Jun 212018
 

Today is the birthday (1764) of Admiral Sir William Sidney Smith, GCB, GCTE, KmstkSO, FRS a British naval officer who served in the American and French revolutionary wars, as well as the Swedish Navy, who later rose to the rank of admiral. Chances are that you have never heard of Sidney Smith (as he called himself), but have heard of the Duke of Wellington and Lord Nelson. Yet . . . Napoleon Bonaparte, reminiscing later in his life, said of Sidney Smith: “That man made me miss my destiny.” Why is this?

Sidney Smith was born into a military and naval family with connections to the Pitt family. He was born at Westminster, the second son of Captain John Smith of the Guards and his wife Mary Wilkinson, daughter of wealthy merchant Pinckney Wilkinson. Sidney Smith attended Tonbridge School until 1772. He joined the Royal Navy in 1777 and fought in the American Revolutionary War, where he saw action in 1778 against the American frigate Raleigh. For his bravery under Rodney in the action near Cape St Vincent in January 1780, Sidney Smith was, on 25th September, appointed lieutenant of the 74-gun third-rate Alcide, despite being under the required age of 19.

He distinguished himself under Admiral Thomas Graves at the Battle of the Chesapeake in 1781 and under Admiral George Rodney at the Battle of the Saintes and in consequence was given his first command, the sloop Fury. He was soon promoted to captain a larger frigate, but following the peace of Versailles in 1783, he was put ashore on half pay. During the peace, Smith chose to travel to France and first became involved with intelligence matters while observing the construction of the new naval port at Cherbourg. He also traveled in Spain and Morocco which were also potential enemies. In 1790, he applied for permission to serve in the Royal Swedish Navy in the war between Sweden and Russia. King Gustav III appointed him to command a light squadron and to be his principal naval adviser. Smith led his forces in clearing the Bay of Viborg of the Russian fleet, known as the Battle of Svensksund. The Russians lost 64 ships and over 1,000 men. The Swedes lost 4 ships and had few casualties. For this, Smith was knighted by the king and made a Commander Grand Cross of the Swedish Sv√§rdsorden (Order of the Sword). Smith used this title, with King George III’s permission, but was mocked by fellow British officers as “the Swedish knight.” There were a number of British officers, on half pay like Smith, who had enlisted and fought with the Russian fleet and six had been killed in this action. As a result, Smith earned the enmity of many British naval officers for his Swedish service.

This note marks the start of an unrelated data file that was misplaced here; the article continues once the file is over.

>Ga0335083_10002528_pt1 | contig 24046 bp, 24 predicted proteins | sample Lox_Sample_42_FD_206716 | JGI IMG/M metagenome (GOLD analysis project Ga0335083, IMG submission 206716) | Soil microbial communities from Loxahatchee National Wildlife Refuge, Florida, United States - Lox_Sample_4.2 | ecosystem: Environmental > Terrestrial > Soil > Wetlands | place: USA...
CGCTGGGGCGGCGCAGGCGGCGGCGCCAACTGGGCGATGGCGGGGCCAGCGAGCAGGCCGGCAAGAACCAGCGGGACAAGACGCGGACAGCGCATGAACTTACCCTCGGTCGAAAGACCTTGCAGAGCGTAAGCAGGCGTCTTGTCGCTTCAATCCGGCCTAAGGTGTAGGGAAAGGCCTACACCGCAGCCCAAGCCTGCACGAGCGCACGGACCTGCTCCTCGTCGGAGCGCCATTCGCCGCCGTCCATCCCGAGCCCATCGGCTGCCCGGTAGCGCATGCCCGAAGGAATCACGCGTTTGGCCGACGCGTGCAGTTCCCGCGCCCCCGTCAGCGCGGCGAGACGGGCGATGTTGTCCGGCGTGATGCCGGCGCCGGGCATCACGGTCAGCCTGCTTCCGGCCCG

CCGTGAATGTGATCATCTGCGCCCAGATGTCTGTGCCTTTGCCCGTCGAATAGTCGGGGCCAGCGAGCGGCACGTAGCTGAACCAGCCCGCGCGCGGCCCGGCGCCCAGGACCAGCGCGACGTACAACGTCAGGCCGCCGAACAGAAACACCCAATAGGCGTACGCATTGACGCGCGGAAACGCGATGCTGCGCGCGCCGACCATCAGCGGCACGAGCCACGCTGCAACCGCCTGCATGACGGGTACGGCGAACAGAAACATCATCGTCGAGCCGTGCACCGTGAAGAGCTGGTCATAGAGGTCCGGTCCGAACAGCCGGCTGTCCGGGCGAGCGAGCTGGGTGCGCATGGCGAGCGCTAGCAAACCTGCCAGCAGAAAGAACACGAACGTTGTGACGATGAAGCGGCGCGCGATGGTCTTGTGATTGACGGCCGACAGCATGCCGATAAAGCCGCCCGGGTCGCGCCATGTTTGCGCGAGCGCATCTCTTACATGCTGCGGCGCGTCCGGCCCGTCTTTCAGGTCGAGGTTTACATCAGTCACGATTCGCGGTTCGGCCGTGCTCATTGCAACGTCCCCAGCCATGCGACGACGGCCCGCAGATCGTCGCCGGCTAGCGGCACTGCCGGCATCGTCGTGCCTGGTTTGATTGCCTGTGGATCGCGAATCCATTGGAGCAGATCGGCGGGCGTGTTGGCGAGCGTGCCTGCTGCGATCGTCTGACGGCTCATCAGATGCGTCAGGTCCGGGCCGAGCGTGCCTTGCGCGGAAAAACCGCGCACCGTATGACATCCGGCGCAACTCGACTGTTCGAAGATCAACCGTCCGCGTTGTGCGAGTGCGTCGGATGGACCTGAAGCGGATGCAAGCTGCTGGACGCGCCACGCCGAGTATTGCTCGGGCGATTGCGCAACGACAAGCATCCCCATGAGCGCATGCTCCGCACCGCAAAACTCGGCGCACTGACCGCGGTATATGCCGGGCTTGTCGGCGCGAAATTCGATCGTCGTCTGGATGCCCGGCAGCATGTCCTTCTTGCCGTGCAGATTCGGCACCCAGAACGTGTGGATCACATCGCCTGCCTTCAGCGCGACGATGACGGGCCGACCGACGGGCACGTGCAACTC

In 1792, Smith’s younger brother, John Spencer Smith, was appointed to the British embassy to the Ottoman court in Constantinople. Smith obtained permission to travel to Turkey. While there, war broke out with Revolutionary France in January 1793. Smith recruited some British seamen and sailed to join the British fleet under Admiral Lord Hood which had occupied the French Navy’s principal Mediterranean port of